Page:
Sheet writer Katie Vane takes the long bus to Yosemite Valley.
Three weeks ago I sat down with YARTS Transit Manager Dick Whittington to hear his pitch for the merits of YARTS. For those who might also be in the dark, Yosemite Area Regional Transportation System (YARTS) offers public transportation from Mammoth Lakes and Merced to Yosemite Valley. On the Eastside, it runs once a day, seven days a week in July and August, and once a day on weekends in June and September. But because of the late winter, YARTS is extending its daily service through Sept. 9, which means there’s more time than ever to discover a surprisingly convenient local service.
According to Whittington, YARTS offers the following:
“Connectivity between services,” for instance, allowing JMT hikers to link Eastern Sierra Transit Authority (ESTA) to YARTS to travel from Mt. Whitney to the Valley.
An alternative to driving during traffic-heavy summer months.
A relatively cheap means of entering the Valley: $30 one way and $20 round trip from Mammoth to Yosemite Valley, with no extra gate fees.
A different way to see Yosemite. Or, as Whittington said, “You see different views on the bus; it releases you to enjoy the ride.”
I decided to see if any of this was true for myself, and three weeks later, on Wednesday morning at 8:30 a.m., I caught the YARTS bus from the Shilo Inn to Yosemite Valley.
An important note: two weeks ago, just one week after I met with Whittington, I broke my ankle rock climbing. Thus I embarked upon this journey with crutches and a “moon boot,” and only a vague idea of what I could do on one foot in the Valley.
The day turned out to be a pleasant surprise. For one thing, the YARTS bus was comfy: a 45-foot over the road coach with a bathroom, reclining seats and air conditioning For another, the drive really was beautiful. I’ve been to Yosemite before, but what Whittington said was true … not having to pay attention to the gas pedal, brakes or steering wheel, I was liberated to enjoy the scenery without interruption.
The other thing Whittington was right about: people really do use YARTS to connect to other services and areas on the East and Westside. A young couple on the bus was returning to Berkeley; they’d parked their car in Tuolumne and had taken YARTS to Mammoth to relax for a few days. An older gentleman was using YARTS to “putz” around Yosemite before returning to Mammoth to catch a flight back to Seattle. He’d also hiked the John Muir Trail from the Valley to Whitney, and taken ESTA from Lone Pine to Mammoth, just as Whittington described.
The bus ride from Mammoth to Yosemite Valley isn’t short. It takes about four hours, with stops at June Lake, Lee Vining, and Tuolumne. But it certainly isn’t stressful. By the time we arrived in the Valley, I was beginning to feel ambitious. In spite of the smoke—a combination of Sequoia, Avalanche, and Hodgdon prescribed burn mingling to almost conceal Half Dome—the Valley was stunning.
I decided to hop on the Yosemite Valley Hybrid Shuttle, which picked up about two feet away from where YARTS dropped off at the Visitor’s Center, and took it one stop to the Yosemite Falls Trail. I didn’t hike the trail, but I did crutch close enough to admire the view. After that I hopped on the shuttle again and took it to the next stop, Camp 4, legendary Yosemite climbing spot, where I watched the pros go at it and felt a little sorry for myself.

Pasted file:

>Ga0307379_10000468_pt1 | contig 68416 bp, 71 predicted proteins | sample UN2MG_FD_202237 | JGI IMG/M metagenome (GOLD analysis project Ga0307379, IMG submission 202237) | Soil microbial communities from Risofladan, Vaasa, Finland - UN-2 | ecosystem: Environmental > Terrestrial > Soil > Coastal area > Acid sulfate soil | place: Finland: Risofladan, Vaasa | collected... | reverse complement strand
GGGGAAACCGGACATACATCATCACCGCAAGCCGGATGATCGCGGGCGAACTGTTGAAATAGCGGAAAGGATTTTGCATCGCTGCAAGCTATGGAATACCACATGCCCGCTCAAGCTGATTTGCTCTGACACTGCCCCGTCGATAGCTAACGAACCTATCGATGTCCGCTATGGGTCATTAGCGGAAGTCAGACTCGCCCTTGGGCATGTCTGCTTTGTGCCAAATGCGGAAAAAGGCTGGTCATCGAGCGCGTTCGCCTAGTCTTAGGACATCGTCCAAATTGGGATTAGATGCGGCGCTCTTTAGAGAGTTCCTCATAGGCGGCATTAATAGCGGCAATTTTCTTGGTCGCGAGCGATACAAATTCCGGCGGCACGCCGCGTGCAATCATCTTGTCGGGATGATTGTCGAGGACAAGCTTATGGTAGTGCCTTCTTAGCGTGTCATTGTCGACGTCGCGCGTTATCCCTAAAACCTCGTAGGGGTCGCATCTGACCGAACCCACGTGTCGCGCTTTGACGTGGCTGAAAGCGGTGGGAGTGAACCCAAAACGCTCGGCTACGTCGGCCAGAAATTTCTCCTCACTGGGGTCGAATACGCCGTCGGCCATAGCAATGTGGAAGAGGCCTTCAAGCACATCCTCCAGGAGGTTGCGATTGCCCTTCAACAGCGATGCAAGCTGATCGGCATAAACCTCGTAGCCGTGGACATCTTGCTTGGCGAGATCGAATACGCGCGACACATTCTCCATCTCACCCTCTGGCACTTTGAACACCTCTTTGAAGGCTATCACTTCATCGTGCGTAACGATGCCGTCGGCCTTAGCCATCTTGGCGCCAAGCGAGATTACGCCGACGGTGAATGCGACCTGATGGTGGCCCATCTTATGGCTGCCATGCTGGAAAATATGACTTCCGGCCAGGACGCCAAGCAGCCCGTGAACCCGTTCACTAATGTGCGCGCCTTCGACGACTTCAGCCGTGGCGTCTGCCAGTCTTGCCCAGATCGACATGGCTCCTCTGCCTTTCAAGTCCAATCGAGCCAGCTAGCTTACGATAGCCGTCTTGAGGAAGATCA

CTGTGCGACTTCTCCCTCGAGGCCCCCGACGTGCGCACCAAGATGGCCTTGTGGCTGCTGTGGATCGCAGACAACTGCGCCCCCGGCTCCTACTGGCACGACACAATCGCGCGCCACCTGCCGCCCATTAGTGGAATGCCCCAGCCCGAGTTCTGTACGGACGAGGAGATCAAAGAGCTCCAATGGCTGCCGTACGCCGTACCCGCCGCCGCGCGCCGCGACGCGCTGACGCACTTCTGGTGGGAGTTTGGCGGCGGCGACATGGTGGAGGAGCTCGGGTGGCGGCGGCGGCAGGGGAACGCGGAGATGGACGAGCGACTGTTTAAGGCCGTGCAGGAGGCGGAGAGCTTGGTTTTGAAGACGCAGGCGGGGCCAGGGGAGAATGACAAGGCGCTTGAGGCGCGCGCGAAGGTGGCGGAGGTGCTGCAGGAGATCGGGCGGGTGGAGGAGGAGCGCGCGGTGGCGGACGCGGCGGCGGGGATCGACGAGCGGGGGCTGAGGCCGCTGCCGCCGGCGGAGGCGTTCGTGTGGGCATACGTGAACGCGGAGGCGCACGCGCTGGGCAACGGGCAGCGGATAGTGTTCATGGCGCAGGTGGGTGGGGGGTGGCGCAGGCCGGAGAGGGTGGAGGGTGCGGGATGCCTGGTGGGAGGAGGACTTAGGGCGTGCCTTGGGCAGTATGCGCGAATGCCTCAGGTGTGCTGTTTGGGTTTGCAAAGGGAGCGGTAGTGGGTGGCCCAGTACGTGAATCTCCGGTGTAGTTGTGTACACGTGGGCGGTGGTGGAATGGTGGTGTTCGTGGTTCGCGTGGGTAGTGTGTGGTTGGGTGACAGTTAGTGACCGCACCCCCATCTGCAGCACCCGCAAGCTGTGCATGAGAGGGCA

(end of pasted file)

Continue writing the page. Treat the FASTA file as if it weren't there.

Then it was time for lunch. I got back on the shuttle, which swung by every 10 minutes, and took it to the grocery store. I grabbed some grub and found a boulder to relax on in the shade.
The highlight of the trip? When I looked up in the middle of lunch and saw a fellow one-legged crutcher crossing the sidewalk toward me. All day I’d been regarded like some kind of alien by the two-legged Yosemite brethren. Here at last was someone who understood the frustration of being in a place this beautiful without being able to walk.
His name was Aaron, he was from New Zealand, and he and his buddy had gotten into a car crash only the night before. Their sleepy driver had run the car off the road into a tree; according to Aaron, they were lucky to be alive. He’d escaped with a severely lacerated foot, now bound up in a cast, and his buddy showed off a chipped tooth.
We commiserated, describing our war wounds, until the shuttle bus arrived. Then we wished each other speedy recoveries, and Aaron and his friend got on, headed for places unknown.
I was starting to believe that buses were the easiest — and safest — way to get around the Sierra.
An hour later I wandered over to the Ansel Adams Gallery, where a kind employee let me sit on a chair near the checkout counter and page through photography books. Then somehow it was 5 p.m. and the YARTS bus was arriving to drive me back to Mammoth.
As we started up the steep, winding road toward Tuolumne, I asked Will (or “Bob, if you don’t like my driving”) how long he’d been driving this route. “I’ve been driving the Merced route for about five years now,” he said. “I’ve only done this route three times. But I like it … I like it a lot.”
He wasn’t alone.
The bus was packed on the way back, and the ride felt a bit like the end of a school camping trip; everyone sweaty and beat, happy to let the rocking of the bus lull them to sleep. Four hours later, we arrived in Mammoth again, and I parted ways with my fellow YARTS riders. My adventure was complete.
Would I do it again? In a word, yes. It was a smooth, safe, scenic trip. Should you do it? I guess I’ll put it this way: if I can have a good time with only one functioning foot, then I think you’ll have a great time — on YARTS and in the Valley — with two.
For more information, go to www.yarts.com, or call 209.388.9589, or 877.989.2787.